Venezuela’s radical president Hugo Chavez received a rapturous reception at a packed meeting in London last Sunday. “We are participating in a revolution,” Chavez told his audience.
“We have to take up what Rosa Luxemburg said – the choice is socialism or barbarism,” he added. “I have no doubt when I say that what we have to do is begin a new socialist project.”
His three hour speech ranged far and wide. But opposition to US imperialism was a recurrent theme and a US invasion of Iran was, he said, “the greatest threat to the planet”.
Chavez came to London as a guest of London mayor Ken Livingstone, who hosted Sunday’s 800-strong gathering. As Jeremy Dear, general secretary of the journalists’ NUJ union, pointed out, a much larger audience would have attended given the opportunity.
The London visit came in the wake of an official EU-Latin America summit, and an alternative summit organised by social movements, in the Austrian capital Vienna last week.
Both summits were dominated by the Bolivian president Evo Morales’s recent decision to nationalise his country’s oil and gas resources and to ally in trade agreements with Cuba and Venezuela.
In the official summit this led to infighting between leaders, with Chavez accusing other Latin American leaders of being “lapdogs of imperialism” and saying socialism was being chosen by the people instead of capitalism.
At the alternative summit, events in Bolivia were met with euphoria. Morales received a standing ovation when he described how revenues from nationalised oil would be used for health and education.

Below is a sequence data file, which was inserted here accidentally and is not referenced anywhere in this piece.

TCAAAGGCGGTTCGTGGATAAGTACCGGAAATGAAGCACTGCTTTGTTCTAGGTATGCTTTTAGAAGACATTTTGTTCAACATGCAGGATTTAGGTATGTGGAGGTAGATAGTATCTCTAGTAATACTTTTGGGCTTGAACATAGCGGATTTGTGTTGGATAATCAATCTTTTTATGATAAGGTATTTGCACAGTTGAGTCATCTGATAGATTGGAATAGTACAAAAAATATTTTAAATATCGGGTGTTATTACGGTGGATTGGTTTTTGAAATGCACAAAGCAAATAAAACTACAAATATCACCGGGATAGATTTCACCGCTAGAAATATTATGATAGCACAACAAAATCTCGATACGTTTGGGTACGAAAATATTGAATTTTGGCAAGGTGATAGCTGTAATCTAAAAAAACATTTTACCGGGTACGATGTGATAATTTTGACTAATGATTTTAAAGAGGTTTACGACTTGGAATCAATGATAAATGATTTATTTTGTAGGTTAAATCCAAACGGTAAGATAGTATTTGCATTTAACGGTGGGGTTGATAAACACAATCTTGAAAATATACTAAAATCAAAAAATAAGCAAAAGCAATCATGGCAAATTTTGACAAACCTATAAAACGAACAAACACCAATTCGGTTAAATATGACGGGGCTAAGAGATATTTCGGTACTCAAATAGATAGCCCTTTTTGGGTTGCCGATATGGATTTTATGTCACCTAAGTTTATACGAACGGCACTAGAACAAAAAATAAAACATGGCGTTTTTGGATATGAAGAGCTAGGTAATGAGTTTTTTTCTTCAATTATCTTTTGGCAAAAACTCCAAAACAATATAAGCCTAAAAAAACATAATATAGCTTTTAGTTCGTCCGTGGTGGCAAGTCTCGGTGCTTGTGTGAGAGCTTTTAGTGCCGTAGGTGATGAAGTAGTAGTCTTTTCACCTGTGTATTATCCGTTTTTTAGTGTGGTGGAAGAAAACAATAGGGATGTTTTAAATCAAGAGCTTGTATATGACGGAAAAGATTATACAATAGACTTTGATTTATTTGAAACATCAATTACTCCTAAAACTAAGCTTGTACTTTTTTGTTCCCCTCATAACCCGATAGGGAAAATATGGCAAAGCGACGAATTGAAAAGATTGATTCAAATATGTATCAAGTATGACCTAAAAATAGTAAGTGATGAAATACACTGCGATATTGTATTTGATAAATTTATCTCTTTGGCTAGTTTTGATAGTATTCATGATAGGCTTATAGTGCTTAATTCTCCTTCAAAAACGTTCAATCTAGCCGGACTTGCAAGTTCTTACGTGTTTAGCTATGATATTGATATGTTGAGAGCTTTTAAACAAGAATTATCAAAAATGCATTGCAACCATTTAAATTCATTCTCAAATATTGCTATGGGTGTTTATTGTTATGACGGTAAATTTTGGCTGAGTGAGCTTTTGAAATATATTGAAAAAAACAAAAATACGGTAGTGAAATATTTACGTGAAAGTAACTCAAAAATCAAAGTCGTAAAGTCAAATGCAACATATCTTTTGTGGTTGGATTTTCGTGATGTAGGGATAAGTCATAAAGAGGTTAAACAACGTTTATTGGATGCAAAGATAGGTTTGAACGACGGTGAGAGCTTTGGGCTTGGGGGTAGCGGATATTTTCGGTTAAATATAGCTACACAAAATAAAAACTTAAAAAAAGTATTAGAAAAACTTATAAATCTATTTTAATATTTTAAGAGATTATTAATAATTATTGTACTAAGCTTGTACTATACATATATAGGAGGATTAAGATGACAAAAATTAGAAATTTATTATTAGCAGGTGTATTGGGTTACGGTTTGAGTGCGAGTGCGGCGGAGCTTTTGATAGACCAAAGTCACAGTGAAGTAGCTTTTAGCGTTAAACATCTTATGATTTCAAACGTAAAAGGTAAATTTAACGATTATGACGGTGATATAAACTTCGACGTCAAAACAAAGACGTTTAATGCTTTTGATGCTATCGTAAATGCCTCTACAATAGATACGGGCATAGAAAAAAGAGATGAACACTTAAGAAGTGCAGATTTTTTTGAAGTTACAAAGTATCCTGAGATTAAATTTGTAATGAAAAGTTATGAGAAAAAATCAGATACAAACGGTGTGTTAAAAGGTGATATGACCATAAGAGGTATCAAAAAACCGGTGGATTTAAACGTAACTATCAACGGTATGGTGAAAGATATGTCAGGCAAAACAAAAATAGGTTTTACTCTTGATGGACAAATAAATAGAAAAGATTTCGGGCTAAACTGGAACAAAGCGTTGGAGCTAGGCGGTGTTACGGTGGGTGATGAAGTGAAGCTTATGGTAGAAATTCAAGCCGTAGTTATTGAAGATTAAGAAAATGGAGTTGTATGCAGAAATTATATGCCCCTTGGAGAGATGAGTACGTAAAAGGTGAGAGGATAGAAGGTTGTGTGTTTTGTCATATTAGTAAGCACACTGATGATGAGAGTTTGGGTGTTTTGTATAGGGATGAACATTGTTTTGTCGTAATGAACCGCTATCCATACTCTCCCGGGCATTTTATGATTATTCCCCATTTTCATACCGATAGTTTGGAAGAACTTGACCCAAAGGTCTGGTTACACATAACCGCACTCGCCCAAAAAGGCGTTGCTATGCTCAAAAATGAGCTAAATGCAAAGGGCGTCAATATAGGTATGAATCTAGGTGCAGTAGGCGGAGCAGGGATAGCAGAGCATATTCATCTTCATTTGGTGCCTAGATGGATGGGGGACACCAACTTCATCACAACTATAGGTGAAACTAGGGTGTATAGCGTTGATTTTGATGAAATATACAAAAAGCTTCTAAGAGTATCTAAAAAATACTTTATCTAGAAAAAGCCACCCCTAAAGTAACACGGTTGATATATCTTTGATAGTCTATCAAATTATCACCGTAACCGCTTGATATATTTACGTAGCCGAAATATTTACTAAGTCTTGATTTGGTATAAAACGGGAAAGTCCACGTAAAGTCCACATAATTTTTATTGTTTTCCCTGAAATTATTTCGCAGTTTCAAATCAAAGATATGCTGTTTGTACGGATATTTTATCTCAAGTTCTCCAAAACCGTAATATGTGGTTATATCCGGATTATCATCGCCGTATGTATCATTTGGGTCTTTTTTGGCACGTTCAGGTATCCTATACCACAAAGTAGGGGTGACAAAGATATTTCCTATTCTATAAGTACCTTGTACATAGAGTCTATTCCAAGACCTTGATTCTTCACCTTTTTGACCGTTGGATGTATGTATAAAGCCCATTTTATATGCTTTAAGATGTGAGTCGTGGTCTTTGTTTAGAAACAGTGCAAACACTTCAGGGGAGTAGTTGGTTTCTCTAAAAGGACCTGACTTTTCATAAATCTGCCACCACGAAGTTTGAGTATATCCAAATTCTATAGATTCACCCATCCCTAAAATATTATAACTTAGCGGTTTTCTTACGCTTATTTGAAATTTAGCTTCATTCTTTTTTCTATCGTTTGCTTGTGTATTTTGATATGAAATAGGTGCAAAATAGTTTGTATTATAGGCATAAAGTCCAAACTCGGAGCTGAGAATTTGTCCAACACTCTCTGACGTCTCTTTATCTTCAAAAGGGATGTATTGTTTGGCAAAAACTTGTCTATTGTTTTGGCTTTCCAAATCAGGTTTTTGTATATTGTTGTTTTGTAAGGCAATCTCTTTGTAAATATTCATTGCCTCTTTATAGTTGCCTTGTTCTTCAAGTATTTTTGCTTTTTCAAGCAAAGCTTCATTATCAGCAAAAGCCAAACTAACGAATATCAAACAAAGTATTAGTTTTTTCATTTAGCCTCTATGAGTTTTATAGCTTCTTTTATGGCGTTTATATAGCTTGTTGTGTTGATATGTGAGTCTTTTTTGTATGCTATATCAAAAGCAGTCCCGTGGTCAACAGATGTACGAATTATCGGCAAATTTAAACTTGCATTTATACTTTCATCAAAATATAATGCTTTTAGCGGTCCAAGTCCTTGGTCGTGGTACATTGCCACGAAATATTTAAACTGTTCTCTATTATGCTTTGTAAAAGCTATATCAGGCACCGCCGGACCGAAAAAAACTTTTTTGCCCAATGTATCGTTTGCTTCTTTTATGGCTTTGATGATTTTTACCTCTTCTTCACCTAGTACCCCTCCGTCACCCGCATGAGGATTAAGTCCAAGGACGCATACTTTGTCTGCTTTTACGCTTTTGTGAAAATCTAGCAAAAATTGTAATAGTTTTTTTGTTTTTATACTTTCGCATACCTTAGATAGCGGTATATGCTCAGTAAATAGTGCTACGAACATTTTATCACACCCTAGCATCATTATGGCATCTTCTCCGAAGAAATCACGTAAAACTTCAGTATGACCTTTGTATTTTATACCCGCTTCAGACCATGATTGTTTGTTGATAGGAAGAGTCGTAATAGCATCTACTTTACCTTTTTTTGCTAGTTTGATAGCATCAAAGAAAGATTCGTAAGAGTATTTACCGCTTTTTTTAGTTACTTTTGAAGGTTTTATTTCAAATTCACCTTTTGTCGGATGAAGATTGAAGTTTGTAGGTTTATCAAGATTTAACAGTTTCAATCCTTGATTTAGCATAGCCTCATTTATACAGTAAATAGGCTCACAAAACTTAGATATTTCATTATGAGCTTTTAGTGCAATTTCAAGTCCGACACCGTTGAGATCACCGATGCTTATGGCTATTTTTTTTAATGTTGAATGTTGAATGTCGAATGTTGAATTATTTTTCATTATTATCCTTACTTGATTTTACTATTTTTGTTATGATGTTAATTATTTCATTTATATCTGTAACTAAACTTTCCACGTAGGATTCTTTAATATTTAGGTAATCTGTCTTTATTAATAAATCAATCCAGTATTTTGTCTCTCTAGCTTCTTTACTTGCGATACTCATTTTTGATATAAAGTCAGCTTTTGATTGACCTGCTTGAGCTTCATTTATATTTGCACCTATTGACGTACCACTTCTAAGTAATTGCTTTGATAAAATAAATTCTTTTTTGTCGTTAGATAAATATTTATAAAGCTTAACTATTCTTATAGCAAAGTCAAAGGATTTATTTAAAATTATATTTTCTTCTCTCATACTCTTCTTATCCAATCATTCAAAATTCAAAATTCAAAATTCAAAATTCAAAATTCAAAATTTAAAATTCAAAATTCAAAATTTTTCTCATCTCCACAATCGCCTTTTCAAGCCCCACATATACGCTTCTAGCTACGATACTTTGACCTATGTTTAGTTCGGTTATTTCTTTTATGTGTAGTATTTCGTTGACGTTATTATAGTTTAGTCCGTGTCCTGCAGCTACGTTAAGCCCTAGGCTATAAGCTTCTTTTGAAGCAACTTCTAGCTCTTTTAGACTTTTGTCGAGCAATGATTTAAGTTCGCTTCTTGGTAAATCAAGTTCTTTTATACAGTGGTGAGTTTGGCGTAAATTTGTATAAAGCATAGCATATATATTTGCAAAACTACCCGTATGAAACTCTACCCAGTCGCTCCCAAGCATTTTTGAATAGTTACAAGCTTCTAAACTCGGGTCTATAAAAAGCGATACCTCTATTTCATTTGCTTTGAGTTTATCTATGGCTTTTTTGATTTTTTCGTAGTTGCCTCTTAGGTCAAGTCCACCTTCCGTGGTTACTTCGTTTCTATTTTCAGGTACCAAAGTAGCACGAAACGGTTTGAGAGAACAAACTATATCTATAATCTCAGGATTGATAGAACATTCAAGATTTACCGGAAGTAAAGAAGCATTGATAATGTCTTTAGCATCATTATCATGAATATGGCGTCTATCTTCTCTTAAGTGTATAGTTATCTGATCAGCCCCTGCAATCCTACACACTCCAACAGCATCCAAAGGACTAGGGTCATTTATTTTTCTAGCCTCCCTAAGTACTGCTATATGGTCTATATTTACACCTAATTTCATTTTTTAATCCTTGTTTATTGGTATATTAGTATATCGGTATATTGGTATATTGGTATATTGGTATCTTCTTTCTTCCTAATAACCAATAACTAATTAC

Morales’s comments also reflected the role that social movements have played in bringing him to power. Sharing the panel with European activists such as French farmers’ leader José Bové, Morales said, “I come from you. I am part of you.”
He described how in Bolivia, “the social movements united and organised together. We started in the country and advanced in the city, incorporating sections of workers such as the miners”.
Speakers at the final rally in Vienna included Joao Pedro Stedile, whose MST landless workers’ movement has organised half a million Brazilians in land occupations.
Stedile announced to rapturous applause that “the Brazilian people support the nationalisation of oil and gas”.
He said that Bolivia should carry out agrarian reform and “start by expropriating the big Brazilian landowners”. However, he added, “Instead of sending troops to occupy the land, call us and we will send thousands of landless workers.”
Such solidarity contrasted starkly with the positions of the Brazilian government, which at the official summit threatened legal action against Bolivia in defence of its gas interests.
Stedile added that there was a “new breeze” in Latin America but that it was also in Europe, citing the recent victories by young people in France.
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